First published in 1981. Based on a three-year study of children moving into special ESN-M education in an English city in the mid-1970s, this book questions the whole concept of mild educational subnormality by examining the criteria according to which professionals make decisions to place children within this stigmatised category. It suggests that the beliefs that the professionals hold about the behavioural, family and class characteristics of the children help to determine their judgements, and that these beliefs are related to their own position within the social structure.
Table of Contents
Figures; Tables; Acknowledgments; Introduction; 1. An Initial Overview of the Concept ESN-M, the Politics of IQ and the West Indian ‘Grievance’ 2. Methodology, Local Authority and Children 3. The Referring Schools 4. The Educational Psychologists 5. The Medical Officers and Other Personnel 6. The Special Schools 7. The Parents of the Study Population Children 8. The Children of Immigrant Parentage 9. Conclusions; Notes; Bibliography; Index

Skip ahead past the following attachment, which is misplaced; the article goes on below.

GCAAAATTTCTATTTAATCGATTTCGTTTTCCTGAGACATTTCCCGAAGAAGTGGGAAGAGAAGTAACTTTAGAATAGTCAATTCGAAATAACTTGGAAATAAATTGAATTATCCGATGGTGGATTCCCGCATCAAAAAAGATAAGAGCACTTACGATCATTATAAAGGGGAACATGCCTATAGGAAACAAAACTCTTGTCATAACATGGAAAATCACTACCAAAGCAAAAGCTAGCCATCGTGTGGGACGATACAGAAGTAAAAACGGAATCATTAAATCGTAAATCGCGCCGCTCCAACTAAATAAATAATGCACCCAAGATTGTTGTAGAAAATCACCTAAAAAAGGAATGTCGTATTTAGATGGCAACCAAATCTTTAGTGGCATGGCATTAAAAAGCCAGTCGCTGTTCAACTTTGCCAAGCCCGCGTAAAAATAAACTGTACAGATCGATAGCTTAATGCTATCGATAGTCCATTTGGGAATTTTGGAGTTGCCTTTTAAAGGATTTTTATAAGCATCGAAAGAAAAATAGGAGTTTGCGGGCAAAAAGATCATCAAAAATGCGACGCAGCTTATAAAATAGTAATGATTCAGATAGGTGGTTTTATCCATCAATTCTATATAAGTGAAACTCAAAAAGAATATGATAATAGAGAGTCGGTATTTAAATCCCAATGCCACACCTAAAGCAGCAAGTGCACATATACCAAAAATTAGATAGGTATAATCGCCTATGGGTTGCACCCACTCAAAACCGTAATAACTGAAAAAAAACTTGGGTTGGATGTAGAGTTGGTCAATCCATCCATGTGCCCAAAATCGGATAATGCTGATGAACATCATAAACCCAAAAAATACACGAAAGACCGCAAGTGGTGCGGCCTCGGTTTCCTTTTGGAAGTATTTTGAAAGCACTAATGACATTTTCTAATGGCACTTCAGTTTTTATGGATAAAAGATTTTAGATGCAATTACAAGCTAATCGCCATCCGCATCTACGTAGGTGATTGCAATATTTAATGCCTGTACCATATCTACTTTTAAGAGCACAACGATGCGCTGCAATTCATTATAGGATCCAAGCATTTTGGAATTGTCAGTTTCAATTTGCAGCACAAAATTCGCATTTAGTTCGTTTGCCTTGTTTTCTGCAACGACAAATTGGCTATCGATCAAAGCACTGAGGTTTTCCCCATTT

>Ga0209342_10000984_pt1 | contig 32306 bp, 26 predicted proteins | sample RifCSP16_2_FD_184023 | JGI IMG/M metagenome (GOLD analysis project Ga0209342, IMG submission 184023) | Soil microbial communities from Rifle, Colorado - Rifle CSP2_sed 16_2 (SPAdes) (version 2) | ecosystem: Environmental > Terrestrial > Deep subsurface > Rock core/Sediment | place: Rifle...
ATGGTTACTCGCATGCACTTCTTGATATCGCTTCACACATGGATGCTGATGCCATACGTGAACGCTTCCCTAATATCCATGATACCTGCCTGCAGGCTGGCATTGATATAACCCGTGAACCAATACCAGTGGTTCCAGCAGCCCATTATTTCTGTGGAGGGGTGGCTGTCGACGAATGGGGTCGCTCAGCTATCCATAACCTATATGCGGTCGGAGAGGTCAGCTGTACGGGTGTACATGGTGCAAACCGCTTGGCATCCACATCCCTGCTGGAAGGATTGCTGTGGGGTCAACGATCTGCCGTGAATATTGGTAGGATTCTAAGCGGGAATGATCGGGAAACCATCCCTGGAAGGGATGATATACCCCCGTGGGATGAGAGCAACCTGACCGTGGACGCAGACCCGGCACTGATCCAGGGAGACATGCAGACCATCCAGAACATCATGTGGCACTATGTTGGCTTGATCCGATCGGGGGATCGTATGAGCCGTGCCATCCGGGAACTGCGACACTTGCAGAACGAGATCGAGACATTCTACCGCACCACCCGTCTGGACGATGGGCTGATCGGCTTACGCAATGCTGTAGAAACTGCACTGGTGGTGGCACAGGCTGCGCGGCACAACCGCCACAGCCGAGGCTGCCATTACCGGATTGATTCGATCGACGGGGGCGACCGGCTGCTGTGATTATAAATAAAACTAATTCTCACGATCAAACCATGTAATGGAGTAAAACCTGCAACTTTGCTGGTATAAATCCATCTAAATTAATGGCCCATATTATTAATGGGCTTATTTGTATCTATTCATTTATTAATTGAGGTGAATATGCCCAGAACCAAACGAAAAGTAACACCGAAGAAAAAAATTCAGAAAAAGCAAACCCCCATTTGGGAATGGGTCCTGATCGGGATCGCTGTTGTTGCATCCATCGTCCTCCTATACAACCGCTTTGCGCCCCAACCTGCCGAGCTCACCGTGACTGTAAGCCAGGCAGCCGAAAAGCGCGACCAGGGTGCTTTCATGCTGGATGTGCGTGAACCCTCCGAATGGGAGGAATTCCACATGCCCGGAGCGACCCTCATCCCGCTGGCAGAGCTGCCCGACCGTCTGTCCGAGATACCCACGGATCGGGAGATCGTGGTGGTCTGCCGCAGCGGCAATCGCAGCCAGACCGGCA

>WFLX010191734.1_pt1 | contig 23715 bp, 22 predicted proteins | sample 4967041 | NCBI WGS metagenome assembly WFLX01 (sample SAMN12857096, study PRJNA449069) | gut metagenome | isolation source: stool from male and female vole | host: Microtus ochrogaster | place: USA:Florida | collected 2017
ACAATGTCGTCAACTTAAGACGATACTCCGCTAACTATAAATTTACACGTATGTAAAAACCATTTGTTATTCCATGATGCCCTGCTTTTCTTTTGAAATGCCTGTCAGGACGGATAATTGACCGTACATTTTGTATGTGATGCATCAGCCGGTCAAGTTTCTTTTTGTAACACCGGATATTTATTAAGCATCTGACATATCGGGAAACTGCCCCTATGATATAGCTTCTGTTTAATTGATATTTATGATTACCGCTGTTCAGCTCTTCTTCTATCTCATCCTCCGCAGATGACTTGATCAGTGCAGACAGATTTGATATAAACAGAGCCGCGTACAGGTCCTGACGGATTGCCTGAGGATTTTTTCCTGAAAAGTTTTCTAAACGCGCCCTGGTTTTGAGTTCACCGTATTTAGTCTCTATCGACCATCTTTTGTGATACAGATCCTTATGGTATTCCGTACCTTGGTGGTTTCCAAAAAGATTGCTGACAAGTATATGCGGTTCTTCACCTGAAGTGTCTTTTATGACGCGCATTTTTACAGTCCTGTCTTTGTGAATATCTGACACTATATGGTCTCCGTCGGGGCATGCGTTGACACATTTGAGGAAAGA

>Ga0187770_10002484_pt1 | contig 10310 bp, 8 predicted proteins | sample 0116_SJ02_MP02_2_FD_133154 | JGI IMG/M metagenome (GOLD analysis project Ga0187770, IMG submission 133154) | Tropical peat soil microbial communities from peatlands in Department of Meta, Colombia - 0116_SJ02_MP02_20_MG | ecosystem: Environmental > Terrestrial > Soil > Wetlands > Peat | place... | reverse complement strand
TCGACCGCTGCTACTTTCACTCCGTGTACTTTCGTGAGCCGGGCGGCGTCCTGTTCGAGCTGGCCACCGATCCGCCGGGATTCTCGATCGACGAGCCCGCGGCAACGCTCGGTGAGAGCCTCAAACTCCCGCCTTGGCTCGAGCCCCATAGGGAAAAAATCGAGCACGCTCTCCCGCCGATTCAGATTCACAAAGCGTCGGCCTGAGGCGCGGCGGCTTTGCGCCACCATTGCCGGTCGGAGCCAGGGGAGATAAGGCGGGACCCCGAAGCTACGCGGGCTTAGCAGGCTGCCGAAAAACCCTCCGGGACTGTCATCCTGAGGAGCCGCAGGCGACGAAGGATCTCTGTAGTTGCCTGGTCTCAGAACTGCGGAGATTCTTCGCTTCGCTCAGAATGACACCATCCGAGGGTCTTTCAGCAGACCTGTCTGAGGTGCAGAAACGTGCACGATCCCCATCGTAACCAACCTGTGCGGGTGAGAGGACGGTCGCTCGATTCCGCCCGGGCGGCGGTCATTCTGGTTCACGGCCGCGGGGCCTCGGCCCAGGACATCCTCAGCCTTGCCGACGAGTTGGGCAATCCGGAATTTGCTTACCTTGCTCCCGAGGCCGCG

Sally Tomlinson started her career as a social worker and infant school teacher and has worked in higher education for over thirty-five years. She has taught, researched and written for all of her career in the areas of race, ethnicity and education, educational policy and special and inclusive education and was a member of the Commission on the Future of Multi-ethnic Britain which reported in 2000.